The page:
Aaron Evans is Co-Founder and Head of Training and Enablement at Flow State, as well as one of SEC’s ones to watch for 2022!

Aaron has worked across the UK, Australia, and North America, and is at the forefront of modern enablement. He is constantly evolving and modernizing his enablement techniques and strategies, and he’s always eager to share with the wider community, so read on to find out his thoughts on:

And more below!

Q: Are there cultural differences in how sales enablement is practiced in different countries?

A: The best way of looking at it is to actually work backward from selling. If selling is different, and the culture in which you're selling is different, then naturally, sales enablement will be different as well.

What I found is, take a culture like Australia for example. It's a huge landmass with very few people in it, about 22 million people living across five or six different big cities.

You find it’s much more of a community sell, so it's about getting to know the person you're selling to with softer tactics. There’s a lot more building rapport and building relationships first.

Whereas if you look at London, for example, it's a very small place with a lot of competition and millions of people in it. What you'll find there is that it's a lot more benefit-focused. They're going to get 15, 20 calls a day, and they just want to hear where the value is.

So naturally, that starts embedding itself in the way that you enable salespeople as well. The tactics that you use to help them sell, the types of content that you create, the touchpoints you have with clients, the sales process, the qualification methodology, all of this feeds into it.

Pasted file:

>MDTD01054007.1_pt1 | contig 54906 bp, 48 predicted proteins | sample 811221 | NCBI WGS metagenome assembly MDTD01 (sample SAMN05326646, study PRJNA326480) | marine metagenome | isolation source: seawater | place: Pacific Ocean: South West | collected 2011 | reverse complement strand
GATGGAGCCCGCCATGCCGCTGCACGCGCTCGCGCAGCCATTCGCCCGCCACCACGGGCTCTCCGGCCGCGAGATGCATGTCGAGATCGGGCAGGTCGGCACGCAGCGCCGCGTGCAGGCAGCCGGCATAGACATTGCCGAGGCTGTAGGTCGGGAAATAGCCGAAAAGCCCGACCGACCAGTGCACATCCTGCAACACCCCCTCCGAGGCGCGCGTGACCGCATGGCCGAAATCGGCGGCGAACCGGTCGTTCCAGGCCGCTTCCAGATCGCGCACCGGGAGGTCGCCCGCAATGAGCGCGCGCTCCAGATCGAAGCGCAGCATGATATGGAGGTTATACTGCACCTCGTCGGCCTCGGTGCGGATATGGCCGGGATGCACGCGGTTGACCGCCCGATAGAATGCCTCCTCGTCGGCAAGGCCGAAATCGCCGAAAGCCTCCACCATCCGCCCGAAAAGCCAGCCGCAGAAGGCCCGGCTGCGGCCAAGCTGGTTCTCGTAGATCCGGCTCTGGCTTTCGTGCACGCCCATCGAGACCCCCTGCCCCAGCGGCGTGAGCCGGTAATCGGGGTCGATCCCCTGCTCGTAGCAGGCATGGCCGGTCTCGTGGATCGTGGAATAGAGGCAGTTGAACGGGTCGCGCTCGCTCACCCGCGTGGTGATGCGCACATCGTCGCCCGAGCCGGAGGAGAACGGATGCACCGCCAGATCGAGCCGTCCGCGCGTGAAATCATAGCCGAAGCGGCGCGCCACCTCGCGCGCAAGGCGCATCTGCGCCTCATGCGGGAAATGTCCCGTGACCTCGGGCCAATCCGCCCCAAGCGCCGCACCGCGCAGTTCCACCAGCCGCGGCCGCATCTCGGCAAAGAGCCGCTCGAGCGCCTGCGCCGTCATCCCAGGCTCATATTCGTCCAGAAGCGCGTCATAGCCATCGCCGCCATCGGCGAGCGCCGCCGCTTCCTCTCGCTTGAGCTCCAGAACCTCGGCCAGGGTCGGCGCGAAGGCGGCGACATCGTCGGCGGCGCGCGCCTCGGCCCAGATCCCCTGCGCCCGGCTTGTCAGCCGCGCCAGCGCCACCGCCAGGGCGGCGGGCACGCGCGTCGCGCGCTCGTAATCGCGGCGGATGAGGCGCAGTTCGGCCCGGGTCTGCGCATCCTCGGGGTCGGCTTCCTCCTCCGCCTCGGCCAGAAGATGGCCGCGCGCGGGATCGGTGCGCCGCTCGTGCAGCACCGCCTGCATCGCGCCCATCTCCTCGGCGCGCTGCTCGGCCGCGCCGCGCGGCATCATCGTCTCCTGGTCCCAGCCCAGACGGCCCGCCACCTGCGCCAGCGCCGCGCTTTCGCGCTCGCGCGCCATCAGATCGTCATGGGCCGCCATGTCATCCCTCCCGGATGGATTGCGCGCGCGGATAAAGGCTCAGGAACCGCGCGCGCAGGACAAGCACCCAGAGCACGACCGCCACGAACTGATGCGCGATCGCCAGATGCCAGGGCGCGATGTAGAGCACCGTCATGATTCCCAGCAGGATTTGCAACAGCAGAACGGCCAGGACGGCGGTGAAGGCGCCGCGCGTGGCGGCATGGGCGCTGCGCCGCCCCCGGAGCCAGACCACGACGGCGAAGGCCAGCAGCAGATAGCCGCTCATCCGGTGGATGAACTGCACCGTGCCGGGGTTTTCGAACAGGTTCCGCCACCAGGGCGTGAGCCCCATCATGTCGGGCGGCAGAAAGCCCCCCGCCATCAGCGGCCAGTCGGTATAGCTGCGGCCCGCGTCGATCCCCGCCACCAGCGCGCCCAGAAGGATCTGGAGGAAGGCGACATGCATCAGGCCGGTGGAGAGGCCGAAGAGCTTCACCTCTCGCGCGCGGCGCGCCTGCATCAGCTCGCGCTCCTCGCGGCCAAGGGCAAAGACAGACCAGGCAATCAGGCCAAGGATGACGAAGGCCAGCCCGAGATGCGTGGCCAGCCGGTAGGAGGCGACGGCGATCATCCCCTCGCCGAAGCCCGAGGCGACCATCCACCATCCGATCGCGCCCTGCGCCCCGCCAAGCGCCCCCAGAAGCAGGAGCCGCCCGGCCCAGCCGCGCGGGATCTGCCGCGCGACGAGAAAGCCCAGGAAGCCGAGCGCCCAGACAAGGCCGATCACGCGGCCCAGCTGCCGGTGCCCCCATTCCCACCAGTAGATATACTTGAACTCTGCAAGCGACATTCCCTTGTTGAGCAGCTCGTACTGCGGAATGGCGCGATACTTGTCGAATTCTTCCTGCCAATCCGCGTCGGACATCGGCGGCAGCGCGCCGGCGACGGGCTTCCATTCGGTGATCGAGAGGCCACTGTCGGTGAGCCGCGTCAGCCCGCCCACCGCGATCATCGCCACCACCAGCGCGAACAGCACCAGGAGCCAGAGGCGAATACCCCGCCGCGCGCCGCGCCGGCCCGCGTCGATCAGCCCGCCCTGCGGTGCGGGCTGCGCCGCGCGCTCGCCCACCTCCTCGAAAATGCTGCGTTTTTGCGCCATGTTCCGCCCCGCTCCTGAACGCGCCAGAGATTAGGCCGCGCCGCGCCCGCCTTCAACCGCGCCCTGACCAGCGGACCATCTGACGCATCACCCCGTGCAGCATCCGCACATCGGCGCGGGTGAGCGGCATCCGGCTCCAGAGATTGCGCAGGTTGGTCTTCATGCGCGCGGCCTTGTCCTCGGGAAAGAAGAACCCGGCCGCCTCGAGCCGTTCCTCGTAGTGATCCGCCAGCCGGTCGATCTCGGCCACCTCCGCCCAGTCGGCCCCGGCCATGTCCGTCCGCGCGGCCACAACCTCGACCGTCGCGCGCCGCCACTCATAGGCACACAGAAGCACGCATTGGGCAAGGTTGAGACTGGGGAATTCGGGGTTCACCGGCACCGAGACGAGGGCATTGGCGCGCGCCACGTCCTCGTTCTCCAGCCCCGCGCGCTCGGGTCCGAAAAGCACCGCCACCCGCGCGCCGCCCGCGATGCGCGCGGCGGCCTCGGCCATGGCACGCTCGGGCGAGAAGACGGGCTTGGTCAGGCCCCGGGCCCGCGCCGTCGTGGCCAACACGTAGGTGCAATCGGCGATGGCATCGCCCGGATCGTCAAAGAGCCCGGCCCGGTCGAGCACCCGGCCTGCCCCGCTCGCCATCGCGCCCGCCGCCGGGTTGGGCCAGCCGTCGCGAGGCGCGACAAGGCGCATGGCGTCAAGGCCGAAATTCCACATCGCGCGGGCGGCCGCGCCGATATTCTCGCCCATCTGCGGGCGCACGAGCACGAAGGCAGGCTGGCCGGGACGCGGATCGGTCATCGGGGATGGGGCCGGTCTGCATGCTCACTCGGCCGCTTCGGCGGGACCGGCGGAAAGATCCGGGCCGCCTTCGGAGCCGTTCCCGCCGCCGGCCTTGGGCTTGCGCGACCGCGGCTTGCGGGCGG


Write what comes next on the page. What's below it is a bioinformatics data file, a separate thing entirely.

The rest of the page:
So I'd say that there are idiosyncrasies within different countries and different cultures that absolutely affect sales enablement.

Q: What metrics do you use to measure yourself, and measure how the sales reps are doing?

A: There's obviously the golden metric, which is around revenue. It's an important one and we can't hide from the fact that you want people to hit their targets.

But there's also ramp time, so we have a ramp target that we expect new starters to hit because we're responsible for the onboarding and that falls under us.

We score a lot of our reps and we certify a lot of our reps too, so we’re responsible for all the certification through the sales process, product knowledge, market knowledge, competitor knowledge, and so on.

We've also got a scorecard so, when people are doing demonstrations, or are running part of the sales process, we can score them and expect to see month-on-month improvement with those reps as well.

It’s always an interesting one, talking about how to manage the success of a sales enablement team.

A piece of advice I always give is what Einstein said:

“Not all that counts can be counted, and not all that can be counted, counts."

That's very much what sales enablement is like. You can't always put a direct dollar value on the work that sales enablement does, but I can tell you now that there'll be an intrinsic difference between an organization which doesn’t have sales enablement versus one that does.

I’m willing to put money on the one that I think will be more successful, and I’ll always bet on the one with sales enablement.